June 12, 2013

Section 8 At Stake in Sequestration

by UNHP

​Crains New York reporter Matt Chaban reported on Sunday, June 9th, that efforts to get a budget carve-out for Section 8 seem to have failed. The article (found here) reports that HPD Commissioner Mat Wambua was in DC seeking the same kind of carve-out that air traffic controllers received after public protests and media coverage. Commissioner Wambua is quoted as saying, “The discussion quickly shifted from reversing the cuts to managing them—and preventing more.” As many as 6,000 certificates will not be issued this year and agencies are struggling to deal with the cuts in the program.

UNHP worked with its neighborhood partner, Fordham Bedford Housing Corporation, to complete the $90 million moderate renovation of the West Farms buildings. The 8 multifamily buildings contain 526 units, 438 with Section 8 rental subsidy. The loss of section 8 subsidy would be disastrous to West Farms buildings and tenants.
Section 8 rental subsidies are critical to rehabs like the West Farms project pictured above. UNHP worked with Fordham Bedford Housing Corporation to renovate these 8 buildings with 526 apartments and 438 of these apartments have Section 8 rental subsidy. A failure to address the sequester related cuts in the program will make it very difficult to repeat the West Farms success in other properties.

Section 8 recipients pay 30% of their income in rent and these subsidies make apartments affordable for many low income households across the country. There are more than 150,000 vouchers in the City of New York. A failure to resolve the budget sequester will result in deeper cuts and it raises the real possibility of Section 8 being taken away from some people currently receiving it.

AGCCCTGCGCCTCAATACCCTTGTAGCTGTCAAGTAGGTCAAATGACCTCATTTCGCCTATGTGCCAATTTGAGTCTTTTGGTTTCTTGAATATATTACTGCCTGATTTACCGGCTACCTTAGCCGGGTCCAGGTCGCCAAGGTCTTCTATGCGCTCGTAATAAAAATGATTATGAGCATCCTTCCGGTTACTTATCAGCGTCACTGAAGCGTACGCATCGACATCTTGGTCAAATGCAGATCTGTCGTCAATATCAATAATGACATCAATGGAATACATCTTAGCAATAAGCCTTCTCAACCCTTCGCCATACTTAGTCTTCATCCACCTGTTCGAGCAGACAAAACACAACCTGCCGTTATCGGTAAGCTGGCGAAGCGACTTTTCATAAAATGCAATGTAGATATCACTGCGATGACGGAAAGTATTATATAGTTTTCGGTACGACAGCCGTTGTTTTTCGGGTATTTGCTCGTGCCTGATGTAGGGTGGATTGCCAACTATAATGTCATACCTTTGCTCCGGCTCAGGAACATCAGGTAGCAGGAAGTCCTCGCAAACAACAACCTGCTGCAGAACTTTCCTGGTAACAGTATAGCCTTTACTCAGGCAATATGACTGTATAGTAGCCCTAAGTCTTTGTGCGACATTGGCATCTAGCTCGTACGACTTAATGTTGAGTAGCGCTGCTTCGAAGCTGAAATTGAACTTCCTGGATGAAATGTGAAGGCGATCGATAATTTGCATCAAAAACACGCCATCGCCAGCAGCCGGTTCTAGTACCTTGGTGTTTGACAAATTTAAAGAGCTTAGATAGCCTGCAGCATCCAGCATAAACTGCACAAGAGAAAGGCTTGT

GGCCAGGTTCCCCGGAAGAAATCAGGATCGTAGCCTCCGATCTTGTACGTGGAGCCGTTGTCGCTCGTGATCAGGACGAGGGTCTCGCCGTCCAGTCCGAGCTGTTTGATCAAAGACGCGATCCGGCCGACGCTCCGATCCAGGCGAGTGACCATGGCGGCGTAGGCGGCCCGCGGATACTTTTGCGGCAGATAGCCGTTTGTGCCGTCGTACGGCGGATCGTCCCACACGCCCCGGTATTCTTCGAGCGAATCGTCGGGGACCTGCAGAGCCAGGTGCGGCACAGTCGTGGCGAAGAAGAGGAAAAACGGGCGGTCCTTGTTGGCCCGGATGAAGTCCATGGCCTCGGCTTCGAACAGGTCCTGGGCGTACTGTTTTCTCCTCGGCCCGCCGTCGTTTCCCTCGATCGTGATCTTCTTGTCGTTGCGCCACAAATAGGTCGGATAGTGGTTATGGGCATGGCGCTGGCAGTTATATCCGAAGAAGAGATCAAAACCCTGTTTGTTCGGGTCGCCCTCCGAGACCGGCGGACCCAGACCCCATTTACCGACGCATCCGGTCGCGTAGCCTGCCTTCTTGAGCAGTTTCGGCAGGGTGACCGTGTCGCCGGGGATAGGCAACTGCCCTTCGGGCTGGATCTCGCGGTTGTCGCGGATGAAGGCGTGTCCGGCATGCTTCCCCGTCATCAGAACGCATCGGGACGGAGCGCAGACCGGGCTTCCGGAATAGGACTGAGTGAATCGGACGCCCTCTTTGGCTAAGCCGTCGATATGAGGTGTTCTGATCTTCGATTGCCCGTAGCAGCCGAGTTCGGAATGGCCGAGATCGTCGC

This nightmare scenario has long been discounted as impossible. However, the impasse in Washington and the sequester have upgraded the nightmare to a real possibility. The obvious victims are the people on waiting lists who will not receive assistance due to the inability of the City to issue new vouchers; other potential victims include those currently receiving Section 8 who could lose their certificates in the near future. Less immediately obvious is the impact on the living conditions for tenants living in buildings that may have reduced rental income due to the loss of the anticipated income from the Section 8 and the impact of reduced building income necessary to maintain the building and meet mortgage payments.

UNHP will be preparing a more detailed analysis to share with the groups and people with whom we work to try to call more attention to this serious issue.

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